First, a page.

Rapt in Scrabble Dictionary

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What does rapt mean? Is rapt a Scrabble word?

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Is rapt a Scrabble word?

Yes. The word rapt is a Scrabble US word. The word rapt is worth 6 points in Scrabble:


Is rapt a Scrabble UK word?

Yes. The word rapt is a Scrabble UK word and has 6 points:


Is rapt a Words With Friends word?

Yes. The word rapt is a Words With Friends word. The word rapt is worth 7 points in Words With Friends (WWF):


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Valid words made from Rapt

You can make 17 words from 'rapt' in our Scrabble US and Canada dictionary.

4 letters words from 'rapt'


3 letters words from 'rapt'


2 letters words from 'rapt'

AR 2AT 2
PA 4TA 2

All 4 letters words made out of rapt

rapt arpt rpat prat aprt part ratp artp rtap trap atrp tarp rpta prta rtpa trpa ptra tpra aptr patr atpr tapr ptar tpar

Note: these 'words' (valid or invalid) are all the permutations of the word rapt. These words are obtained by scrambling the letters in rapt.

Definitions and meaning of rapt



Borrowed from Latin raptus, past participle of rapio (to seize).


  • IPA(key): /ˈɹæpt/
  • Rhymes: -æpt
  • Homophones: rapped, wrapped, wrapt


rapt (comparative more rapt, superlative most rapt)

  1. (not comparable, archaic) Snatched, taken away; abducted.
    • 1626, Henry Wotton, letter to Nicholas Pey
      From Oxford I was rapt by my nephew, Sir Edmund Francis Bacon, to Redgrove.
  2. (not comparable) Lifted up into the air; transported into heaven.
  3. (comparable) Very interested, involved in something, absorbed, transfixed; fascinated or engrossed.
    • 1851-2, George W. M. Reynolds, The Necromancer, in Reynolds′s Miscellany, republished 1857; 2008, page 247,
      It was an enthusiasm of the most rapt and holy kind.
    • 1906, Ford Madox Ford, The Fifth Queen; And How She Came to Court, Works of Ford Madox Ford, 2011, unnumbered page,
      Her expression grew more rapt; she paused as if she had lost the thread of the words and then spoke again, gazing far out over the hall as jugglers do in performing feats of balancing: [] .
    • 1908, Kenneth Grahame, The Wind in the Willows
      The Rat never answered, if indeed he heard. Rapt, transported, trembling, he was possessed in all his senses by this new divine thing that caught up his helpless soul and swung and dandled it, a powerless but happy infant in a strong sustaining grasp.
    • 1998, Derel Leebaert, Present at the Creation, Derek Leebaert (editor), The Future of the Electronic Marketplace, page 24,
  4. (comparable) Enthusiatic; ecstatic, elated, happy.
    He was rapt with his exam results.
    • I [] am rapt with joy to see my Marcia's tears.
    • 1996, James Richard Giles, Wanda H. Giles, American Novelists Since World War II: Fifth Series, page 139,
      Creatures who navigate long-distance migrations — including the green turtles, wind birds, or great cranes — draw his most rapt commentaries.
    • 2010, Michael Reichert, Richard Hawley, Reaching Boys, Teaching Boys: Strategies that Work—and Why, John Wiley & Sons, US, page 121,
      Even in the most rapt accounts of independent student work, there appears an appreciative acknowledgment of the teacher′s having determined just the right amount of room necessary to build autonomy without risking frustration and failure.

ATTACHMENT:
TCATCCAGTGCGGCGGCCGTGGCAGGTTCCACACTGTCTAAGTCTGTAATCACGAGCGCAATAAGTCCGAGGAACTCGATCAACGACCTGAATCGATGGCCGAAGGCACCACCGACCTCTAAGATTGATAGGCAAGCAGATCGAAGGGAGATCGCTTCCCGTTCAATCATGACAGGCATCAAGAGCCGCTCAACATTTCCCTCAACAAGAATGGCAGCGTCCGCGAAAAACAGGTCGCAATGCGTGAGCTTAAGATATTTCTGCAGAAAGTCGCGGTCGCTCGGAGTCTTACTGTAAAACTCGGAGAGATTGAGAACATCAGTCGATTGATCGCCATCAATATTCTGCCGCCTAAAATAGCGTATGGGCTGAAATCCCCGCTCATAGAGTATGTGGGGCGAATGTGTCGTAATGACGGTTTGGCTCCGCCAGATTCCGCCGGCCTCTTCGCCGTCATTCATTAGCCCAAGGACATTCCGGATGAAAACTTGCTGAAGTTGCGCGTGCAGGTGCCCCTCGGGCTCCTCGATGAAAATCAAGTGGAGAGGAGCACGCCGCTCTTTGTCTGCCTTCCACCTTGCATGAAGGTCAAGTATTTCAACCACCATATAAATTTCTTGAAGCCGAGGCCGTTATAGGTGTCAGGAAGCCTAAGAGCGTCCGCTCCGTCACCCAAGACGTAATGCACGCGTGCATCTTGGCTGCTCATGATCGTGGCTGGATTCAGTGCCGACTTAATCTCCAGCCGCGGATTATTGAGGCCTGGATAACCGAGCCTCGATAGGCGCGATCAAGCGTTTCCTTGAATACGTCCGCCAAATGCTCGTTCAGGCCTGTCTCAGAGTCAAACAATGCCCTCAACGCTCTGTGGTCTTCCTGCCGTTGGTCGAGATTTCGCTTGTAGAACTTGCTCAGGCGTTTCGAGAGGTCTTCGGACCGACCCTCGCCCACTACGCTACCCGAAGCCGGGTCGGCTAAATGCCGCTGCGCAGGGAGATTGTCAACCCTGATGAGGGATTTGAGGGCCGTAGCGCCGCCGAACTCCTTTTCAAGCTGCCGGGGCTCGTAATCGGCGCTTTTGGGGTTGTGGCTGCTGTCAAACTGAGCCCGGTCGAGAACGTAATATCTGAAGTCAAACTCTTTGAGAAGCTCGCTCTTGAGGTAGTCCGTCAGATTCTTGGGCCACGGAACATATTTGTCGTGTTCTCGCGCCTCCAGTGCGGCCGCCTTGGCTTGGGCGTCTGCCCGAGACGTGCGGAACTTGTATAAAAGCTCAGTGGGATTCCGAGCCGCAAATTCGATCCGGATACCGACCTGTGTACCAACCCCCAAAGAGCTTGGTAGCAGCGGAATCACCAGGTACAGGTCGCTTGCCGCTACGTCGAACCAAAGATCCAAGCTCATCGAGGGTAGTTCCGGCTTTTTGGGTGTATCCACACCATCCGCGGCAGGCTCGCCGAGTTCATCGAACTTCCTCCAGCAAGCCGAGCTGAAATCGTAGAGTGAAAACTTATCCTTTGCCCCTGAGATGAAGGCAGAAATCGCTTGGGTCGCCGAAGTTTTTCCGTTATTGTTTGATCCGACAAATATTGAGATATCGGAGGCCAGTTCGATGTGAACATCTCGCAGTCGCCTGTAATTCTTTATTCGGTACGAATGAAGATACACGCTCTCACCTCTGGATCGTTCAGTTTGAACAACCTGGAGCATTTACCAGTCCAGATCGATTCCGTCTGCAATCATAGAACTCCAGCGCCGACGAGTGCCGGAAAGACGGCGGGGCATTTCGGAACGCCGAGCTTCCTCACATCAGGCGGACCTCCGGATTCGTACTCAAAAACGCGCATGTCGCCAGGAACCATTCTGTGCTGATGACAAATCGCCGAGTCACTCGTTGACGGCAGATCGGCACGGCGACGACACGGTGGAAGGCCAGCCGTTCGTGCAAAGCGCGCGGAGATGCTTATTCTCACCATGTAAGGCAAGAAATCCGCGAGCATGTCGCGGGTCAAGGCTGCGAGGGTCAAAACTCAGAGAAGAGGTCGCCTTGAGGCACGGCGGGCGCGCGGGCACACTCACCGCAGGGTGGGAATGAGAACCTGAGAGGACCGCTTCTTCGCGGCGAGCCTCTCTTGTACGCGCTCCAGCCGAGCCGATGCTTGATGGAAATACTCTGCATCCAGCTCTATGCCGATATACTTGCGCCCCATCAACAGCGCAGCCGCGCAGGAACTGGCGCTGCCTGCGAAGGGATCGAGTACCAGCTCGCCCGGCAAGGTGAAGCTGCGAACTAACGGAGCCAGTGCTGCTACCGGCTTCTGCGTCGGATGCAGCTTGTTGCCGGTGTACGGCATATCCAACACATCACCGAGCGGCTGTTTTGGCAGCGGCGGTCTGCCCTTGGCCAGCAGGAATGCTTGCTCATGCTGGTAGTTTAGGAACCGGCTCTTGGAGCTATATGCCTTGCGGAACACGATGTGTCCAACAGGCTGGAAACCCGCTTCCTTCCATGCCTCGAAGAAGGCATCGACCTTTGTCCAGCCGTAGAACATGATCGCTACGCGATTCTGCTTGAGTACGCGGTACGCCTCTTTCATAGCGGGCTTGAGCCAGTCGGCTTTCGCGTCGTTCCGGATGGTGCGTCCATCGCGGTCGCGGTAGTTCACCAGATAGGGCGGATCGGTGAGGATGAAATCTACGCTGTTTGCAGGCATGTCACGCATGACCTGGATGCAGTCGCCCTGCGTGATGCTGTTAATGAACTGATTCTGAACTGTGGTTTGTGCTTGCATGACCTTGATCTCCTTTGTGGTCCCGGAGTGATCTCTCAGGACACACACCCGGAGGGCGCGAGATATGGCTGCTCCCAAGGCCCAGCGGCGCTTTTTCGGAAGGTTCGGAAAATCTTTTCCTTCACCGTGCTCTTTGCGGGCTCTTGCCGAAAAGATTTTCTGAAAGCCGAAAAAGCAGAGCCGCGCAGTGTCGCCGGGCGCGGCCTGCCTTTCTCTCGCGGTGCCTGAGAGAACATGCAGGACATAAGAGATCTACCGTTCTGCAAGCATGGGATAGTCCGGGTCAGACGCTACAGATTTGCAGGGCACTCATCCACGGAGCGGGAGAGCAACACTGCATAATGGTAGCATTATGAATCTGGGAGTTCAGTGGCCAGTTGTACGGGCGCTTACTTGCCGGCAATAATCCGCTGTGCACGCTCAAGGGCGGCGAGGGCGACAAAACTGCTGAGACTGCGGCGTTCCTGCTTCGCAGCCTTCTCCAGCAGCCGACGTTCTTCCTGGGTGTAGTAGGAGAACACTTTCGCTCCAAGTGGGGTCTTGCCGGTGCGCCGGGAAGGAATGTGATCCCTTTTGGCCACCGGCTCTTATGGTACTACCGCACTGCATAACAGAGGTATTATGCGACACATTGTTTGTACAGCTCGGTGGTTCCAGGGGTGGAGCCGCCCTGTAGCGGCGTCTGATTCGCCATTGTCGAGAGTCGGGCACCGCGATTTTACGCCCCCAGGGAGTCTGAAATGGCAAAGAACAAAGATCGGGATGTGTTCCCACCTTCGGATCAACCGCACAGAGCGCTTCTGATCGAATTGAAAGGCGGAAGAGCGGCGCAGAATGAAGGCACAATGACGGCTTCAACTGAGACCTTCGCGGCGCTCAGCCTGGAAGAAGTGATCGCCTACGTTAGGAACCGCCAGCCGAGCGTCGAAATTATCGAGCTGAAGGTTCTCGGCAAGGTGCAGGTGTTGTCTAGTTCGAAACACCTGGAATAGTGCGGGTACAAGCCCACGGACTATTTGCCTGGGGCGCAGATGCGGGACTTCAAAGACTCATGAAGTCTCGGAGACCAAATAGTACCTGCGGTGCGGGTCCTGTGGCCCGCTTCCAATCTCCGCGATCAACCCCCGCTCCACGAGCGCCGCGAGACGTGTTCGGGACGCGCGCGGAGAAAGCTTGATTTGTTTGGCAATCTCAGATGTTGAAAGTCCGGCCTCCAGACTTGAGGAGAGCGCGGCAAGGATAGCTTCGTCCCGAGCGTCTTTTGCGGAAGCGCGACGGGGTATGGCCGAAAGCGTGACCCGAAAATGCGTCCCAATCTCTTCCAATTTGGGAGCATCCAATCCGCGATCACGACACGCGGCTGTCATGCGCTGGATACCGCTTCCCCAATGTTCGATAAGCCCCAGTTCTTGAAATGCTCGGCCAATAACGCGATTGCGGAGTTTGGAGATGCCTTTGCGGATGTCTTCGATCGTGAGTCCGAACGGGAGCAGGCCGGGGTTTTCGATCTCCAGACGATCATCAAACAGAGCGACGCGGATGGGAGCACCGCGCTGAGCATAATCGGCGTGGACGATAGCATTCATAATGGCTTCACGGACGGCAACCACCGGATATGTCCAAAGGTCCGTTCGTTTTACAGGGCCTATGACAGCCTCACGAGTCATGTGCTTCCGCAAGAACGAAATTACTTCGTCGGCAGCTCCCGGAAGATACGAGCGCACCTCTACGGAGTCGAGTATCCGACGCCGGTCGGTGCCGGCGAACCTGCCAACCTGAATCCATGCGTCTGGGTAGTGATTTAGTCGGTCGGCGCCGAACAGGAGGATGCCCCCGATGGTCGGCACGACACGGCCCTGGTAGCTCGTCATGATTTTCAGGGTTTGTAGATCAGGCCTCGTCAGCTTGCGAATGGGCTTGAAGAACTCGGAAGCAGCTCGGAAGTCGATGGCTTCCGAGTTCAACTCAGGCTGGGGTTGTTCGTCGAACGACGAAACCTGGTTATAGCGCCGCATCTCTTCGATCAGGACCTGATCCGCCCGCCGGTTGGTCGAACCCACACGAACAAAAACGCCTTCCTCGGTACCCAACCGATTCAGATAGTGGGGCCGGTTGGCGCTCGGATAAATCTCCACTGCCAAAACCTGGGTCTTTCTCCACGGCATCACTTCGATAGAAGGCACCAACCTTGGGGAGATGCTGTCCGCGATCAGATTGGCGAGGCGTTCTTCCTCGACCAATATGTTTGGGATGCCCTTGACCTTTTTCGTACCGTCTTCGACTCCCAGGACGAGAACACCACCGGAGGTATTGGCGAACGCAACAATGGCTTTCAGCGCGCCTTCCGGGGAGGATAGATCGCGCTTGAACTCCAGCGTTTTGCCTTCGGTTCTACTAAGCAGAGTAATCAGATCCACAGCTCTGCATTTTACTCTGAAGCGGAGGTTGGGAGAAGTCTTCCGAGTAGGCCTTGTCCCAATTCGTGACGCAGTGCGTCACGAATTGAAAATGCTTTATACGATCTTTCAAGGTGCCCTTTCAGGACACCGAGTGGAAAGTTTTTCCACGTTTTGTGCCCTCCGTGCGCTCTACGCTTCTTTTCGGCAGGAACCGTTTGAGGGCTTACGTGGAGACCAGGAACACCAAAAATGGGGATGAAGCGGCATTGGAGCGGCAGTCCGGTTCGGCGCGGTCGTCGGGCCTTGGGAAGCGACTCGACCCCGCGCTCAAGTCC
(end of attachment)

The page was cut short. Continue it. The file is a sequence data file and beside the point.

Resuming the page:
• 2010, Caroline Overington, I Came to Say Goodbye, page 201,
      One bloke I met in the pub was the owner of the local meatworks. He was rapt to have the Sudanese, and if 1600 more were coming – that was the rumour – well, he′d have been even more rapt.
    • 2012, Greig Caigou, Wild Horizons: More Great Hunting Adventures, HarperCollins (New Zealand), unnumbered page,
      These are worthy aspects of the hunt to give some consideration to with the next generation, because market forces want us to get more rapt with ever more sophisticated gear and an algorithmic conquering of animal instinct.


  • See also Thesaurus:rapt

Related terms

  • rapture



rapt (third-person singular simple present rapts, present participle rapting, simple past and past participle rapted or rapt)

  1. (obsolete) To transport or ravish.
    • 1612, Michael Drayton, Poly-Olbion song 6 p. 89[1]:
      The Bards with furie rapt, the British youth among,
      Unto the charming Harpe thy future honor song
  2. (obsolete) To carry away by force.
    • 1819-20, Washington Irving, The Spectre Bridegroom, The Sketch Book of Geoffrey Crayon, Gent., reprinted in 1840, The Works of Washington Irving, Volume 1, page 256,
      His only daughter had either been rapt away to the grave, or he was to have some wood-demon for a son-in-law, and, perchance, a troop of goblin grandchildren.


rapt (plural rapts)

  1. (obsolete) An ecstasy; a trance.
  2. (obsolete) Rapidity.
    • 1646, Thomas Browne, Pseudodoxia Epidemica, 2nd edition, London: Edw. Dod & Nath. Ekins, 1650, Preface,[2]
      [] like the great exemplary wheeles of heaven, we must observe two Circles: that while we are daily carried about, and whirled on by the swinge and rapt of the one, we may maintain a naturall and proper course, in the slow and sober wheele of the other.


  • TRAP, part, part., patr-, prat, rtPA, tarp, trap




  1. neuter singular of rap



  1. quickly, rapidly



Borrowed from Latin raptus. Cf. ravir.


  • IPA(key): /ʁapt/


rapt m (plural rapts)

  1. kidnapping, abduction


  • enlèvement

Related terms

  • ravir

Further reading

  • “rapt” in Trésor de la langue française informatisé (The Digitized Treasury of the French Language).

Norwegian Bokmål

Alternative forms

  • rapa, rapet



  1. past participle of rape



From French rapt, from Latin raptus.


rapt n (plural rapturi)

  1. kidnapping, abduction


Source: wiktionary.org
  • RAPSCALLION, a low, mean wretch.
    (source: Collins Scrabble Dictionary)